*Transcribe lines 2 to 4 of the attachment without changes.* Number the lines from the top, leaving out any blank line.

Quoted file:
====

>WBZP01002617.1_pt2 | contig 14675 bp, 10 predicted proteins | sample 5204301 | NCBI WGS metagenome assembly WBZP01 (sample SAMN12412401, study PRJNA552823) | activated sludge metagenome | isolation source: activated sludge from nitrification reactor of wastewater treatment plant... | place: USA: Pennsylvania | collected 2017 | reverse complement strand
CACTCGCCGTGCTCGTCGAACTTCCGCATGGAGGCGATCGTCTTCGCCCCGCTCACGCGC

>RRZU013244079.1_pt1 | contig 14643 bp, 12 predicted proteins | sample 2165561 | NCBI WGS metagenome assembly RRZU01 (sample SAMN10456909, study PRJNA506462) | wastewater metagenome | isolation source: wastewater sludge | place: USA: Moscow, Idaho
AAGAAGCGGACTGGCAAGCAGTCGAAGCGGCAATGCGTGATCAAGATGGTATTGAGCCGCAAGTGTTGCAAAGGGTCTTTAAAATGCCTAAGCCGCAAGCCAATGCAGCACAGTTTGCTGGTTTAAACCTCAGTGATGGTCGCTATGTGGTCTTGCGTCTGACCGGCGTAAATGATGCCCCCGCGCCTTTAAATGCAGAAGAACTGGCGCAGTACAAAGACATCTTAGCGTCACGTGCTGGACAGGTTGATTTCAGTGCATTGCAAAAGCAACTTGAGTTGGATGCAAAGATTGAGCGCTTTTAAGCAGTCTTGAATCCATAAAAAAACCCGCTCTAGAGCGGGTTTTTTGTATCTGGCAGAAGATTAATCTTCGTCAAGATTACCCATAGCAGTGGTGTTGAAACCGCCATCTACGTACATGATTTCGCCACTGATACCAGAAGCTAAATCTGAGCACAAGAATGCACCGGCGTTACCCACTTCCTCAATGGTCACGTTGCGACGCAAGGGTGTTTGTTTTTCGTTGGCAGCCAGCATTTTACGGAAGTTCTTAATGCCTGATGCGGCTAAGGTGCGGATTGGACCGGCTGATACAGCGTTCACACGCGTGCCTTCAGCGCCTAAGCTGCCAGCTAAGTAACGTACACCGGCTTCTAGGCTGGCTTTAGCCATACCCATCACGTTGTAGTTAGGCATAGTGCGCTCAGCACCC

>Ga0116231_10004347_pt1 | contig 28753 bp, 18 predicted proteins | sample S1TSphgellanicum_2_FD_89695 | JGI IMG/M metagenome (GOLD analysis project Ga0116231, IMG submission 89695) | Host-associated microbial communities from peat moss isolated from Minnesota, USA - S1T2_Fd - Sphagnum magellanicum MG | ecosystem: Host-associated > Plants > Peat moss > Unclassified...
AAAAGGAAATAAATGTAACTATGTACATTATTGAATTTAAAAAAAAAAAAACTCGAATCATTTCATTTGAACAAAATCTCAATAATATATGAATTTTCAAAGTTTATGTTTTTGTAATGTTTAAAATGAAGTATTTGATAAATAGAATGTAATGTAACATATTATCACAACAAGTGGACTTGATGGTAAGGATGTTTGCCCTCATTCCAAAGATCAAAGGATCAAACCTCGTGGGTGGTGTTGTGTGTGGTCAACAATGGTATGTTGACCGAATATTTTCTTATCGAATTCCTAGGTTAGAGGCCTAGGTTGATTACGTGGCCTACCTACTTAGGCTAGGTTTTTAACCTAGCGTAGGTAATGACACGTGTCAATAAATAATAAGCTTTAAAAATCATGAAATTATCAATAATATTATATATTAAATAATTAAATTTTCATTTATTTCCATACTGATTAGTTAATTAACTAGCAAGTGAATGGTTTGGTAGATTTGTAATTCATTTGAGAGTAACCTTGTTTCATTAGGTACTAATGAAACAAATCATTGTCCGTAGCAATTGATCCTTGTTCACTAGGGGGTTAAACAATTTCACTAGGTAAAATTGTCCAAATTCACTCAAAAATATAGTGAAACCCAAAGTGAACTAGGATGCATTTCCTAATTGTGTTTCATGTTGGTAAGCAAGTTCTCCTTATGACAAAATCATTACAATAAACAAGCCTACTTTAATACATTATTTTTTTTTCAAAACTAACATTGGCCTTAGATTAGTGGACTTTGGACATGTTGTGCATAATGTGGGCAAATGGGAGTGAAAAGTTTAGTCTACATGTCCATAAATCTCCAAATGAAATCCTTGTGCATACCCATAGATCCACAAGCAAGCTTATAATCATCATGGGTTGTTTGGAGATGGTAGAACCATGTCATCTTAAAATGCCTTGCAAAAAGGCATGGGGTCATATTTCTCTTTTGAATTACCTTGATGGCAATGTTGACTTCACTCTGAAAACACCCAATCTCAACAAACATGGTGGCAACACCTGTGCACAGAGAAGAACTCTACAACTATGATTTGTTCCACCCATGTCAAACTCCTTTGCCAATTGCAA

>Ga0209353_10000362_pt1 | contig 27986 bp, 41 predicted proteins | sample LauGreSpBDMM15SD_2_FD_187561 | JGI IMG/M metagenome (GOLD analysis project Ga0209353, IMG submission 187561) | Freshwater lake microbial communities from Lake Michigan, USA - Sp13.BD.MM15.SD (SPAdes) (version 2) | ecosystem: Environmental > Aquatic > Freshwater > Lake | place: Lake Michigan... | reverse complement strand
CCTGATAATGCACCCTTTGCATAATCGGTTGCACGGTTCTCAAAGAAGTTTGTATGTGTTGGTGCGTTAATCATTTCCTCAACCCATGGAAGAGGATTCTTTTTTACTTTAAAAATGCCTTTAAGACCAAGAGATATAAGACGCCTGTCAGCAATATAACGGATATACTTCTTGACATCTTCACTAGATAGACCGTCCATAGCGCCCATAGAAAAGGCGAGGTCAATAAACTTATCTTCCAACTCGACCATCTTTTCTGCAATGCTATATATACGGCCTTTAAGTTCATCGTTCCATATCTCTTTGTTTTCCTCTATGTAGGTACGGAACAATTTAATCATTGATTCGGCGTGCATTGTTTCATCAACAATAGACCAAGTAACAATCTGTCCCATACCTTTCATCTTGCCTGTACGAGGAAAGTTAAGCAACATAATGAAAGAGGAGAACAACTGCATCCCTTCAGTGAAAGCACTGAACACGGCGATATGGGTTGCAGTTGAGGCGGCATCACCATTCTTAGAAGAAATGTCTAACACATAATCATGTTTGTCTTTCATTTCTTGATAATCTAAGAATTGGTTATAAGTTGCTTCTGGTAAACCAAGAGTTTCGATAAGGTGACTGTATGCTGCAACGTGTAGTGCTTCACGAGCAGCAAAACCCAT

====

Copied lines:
CACTCGCCGTGCTCGTCGAACTTCCGCATGGAGGCGATCGTCTTCGCCCCGCTCACGCGC

>RRZU013244079.1_pt1 | contig 14643 bp, 12 predicted proteins | sample 2165561 | NCBI WGS metagenome assembly RRZU01 (sample SAMN10456909, study PRJNA506462) | wastewater metagenome | isolation source: wastewater sludge | place: USA: Moscow, Idaho
AAGAAGCGGACTGGCAAGCAGTCGAAGCGGCAATGCGTGATCAAGATGGTATTGAGCCGCAAGTGTTGCAAAGGGTCTTTAAAATGCCTAAGCCGCAAGCCAATGCAGCACAGTTTGCTGGTTTAAACCTCAGTGATGGTCGCTATGTGGTCTTGCGTCTGACCGGCGTAAATGATGCCCCCGCGCCTTTAAATGCAGAAGAACTGGCGCAGTACAAAGACATCTTAGCGTCACGTGCTGGACAGGTTGATTTCAGTGCATTGCAAAAGCAACTTGAGTTGGATGCAAAGATTGAGCGCTTTTAAGCAGTCTTGAATCCATAAAAAAACCCGCTCTAGAGCGGGTTTTTTGTATCTGGCAGAAGATTAATCTTCGTCAAGATTACCCATAGCAGTGGTGTTGAAACCGCCATCTACGTACATGATTTCGCCACTGATACCAGAAGCTAAATCTGAGCACAAGAATGCACCGGCGTTACCCACTTCCTCAATGGTCACGTTGCGACGCAAGGGTGTTTGTTTTTCGTTGGCAGCCAGCATTTTACGGAAGTTCTTAATGCCTGATGCGGCTAAGGTGCGGATTGGACCGGCTGATACAGCGTTCACACGCGTGCCTTCAGCGCCTAAGCTGCCAGCTAAGTAACGTACACCGGCTTCTAGGCTGGCTTTAGCCATACCCATCACGTTGTAGTTAGGCATAGTGCGCTCAGCACCC